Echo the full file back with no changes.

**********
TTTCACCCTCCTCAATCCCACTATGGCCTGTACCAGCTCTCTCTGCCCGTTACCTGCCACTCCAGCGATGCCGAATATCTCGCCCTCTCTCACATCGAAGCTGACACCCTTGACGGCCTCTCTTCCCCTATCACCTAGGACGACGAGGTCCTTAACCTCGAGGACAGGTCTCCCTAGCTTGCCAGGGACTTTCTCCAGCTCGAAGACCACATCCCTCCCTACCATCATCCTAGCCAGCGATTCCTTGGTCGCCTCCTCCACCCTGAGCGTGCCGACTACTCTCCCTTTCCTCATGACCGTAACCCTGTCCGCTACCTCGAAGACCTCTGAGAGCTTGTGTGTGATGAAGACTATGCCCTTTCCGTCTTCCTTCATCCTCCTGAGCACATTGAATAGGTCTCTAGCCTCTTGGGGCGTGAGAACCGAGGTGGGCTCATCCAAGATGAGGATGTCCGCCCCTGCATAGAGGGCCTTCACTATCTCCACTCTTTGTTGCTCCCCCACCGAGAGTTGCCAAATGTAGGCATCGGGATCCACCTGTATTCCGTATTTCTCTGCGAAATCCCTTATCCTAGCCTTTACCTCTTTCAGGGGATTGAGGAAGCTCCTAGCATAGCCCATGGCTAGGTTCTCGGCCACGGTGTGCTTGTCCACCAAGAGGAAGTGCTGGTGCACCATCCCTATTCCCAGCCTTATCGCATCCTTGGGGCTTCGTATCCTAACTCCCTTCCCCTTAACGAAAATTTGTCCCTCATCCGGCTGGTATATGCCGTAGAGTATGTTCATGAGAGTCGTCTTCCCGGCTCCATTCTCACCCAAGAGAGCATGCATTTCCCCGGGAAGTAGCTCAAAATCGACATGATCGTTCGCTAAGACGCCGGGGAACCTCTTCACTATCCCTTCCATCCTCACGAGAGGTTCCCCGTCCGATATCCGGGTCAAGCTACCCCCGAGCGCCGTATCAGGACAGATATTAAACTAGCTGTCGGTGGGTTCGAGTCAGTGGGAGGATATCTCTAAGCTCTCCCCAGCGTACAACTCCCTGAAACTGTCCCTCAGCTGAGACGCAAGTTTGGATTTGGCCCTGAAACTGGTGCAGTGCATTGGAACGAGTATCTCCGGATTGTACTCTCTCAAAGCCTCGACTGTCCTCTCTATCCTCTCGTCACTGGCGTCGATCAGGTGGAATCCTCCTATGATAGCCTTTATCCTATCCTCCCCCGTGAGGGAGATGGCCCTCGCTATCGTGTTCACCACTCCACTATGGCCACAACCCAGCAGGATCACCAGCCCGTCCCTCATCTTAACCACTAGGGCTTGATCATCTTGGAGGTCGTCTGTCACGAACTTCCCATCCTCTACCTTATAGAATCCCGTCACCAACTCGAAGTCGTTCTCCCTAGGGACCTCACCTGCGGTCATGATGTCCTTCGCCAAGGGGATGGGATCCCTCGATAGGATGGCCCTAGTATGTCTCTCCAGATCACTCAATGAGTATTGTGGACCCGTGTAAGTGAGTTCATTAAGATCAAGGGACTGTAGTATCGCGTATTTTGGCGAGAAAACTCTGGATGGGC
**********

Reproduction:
TTTCACCCTCCTCAATCCCACTATGGCCTGTACCAGCTCTCTCTGCCCGTTACCTGCCACTCCAGCGATGCCGAATATCTCGCCCTCTCTCACATCGAAGCTGACACCCTTGACGGCCTCTCTTCCCCTATCACCTAGGACGACGAGGTCCTTAACCTCGAGGACAGGTCTCCCTAGCTTGCCAGGGACTTTCTCCAGCTCGAAGACCACATCCCTCCCTACCATCATCCTAGCCAGCGATTCCTTGGTCGCCTCCTCCACCCTGAGCGTGCCGACTACTCTCCCTTTCCTCATGACCGTAACCCTGTCCGCTACCTCGAAGACCTCTGAGAGCTTGTGTGTGATGAAGACTATGCCCTTTCCGTCTTCCTTCATCCTCCTGAGCACATTGAATAGGTCTCTAGCCTCTTGGGGCGTGAGAACCGAGGTGGGCTCATCCAAGATGAGGATGTCCGCCCCTGCATAGAGGGCCTTCACTATCTCCACTCTTTGTTGCTCCCCCACCGAGAGTTGCCAAATGTAGGCATCGGGATCCACCTGTATTCCGTATTTCTCTGCGAAATCCCTTATCCTAGCCTTTACCTCTTTCAGGGGATTGAGGAAGCTCCTAGCATAGCCCATGGCTAGGTTCTCGGCCACGGTGTGCTTGTCCACCAAGAGGAAGTGCTGGTGCACCATCCCTATTCCCAGCCTTATCGCATCCTTGGGGCTTCGTATCCTAACTCCCTTCCCCTTAACGAAAATTTGTCCCTCATCCGGCTGGTATATGCCGTAGAGTATGTTCATGAGAGTCGTCTTCCCGGCTCCATTCTCACCCAAGAGAGCATGCATTTCCCCGGGAAGTAGCTCAAAATCGACATGATCGTTCGCTAAGACGCCGGGGAACCTCTTCACTATCCCTTCCATCCTCACGAGAGGTTCCCCGTCCGATATCCGGGTCAAGCTACCCCCGAGCGCCGTATCAGGACAGATATTAAACTAGCTGTCGGTGGGTTCGAGTCAGTGGGAGGATATCTCTAAGCTCTCCCCAGCGTACAACTCCCTGAAACTGTCCCTCAGCTGAGACGCAAGTTTGGATTTGGCCCTGAAACTGGTGCAGTGCATTGGAACGAGTATCTCCGGATTGTACTCTCTCAAAGCCTCGACTGTCCTCTCTATCCTCTCGTCACTGGCGTCGATCAGGTGGAATCCTCCTATGATAGCCTTTATCCTATCCTCCCCCGTGAGGGAGATGGCCCTCGCTATCGTGTTCACCACTCCACTATGGCCACAACCCAGCAGGATCACCAGCCCGTCCCTCATCTTAACCACTAGGGCTTGATCATCTTGGAGGTCGTCTGTCACGAACTTCCCATCCTCTACCTTATAGAATCCCGTCACCAACTCGAAGTCGTTCTCCCTAGGGACCTCACCTGCGGTCATGATGTCCTTCGCCAAGGGGATGGGATCCCTCGATAGGATGGCCCTAGTATGTCTCTCCAGATCACTCAATGAGTATTGTGGACCCGTGTAAGTGAGTTCATTAAGATCAAGGGACTGTAGTATCGCGTATTTTGGCGAGAAAACTCTGGATGGGC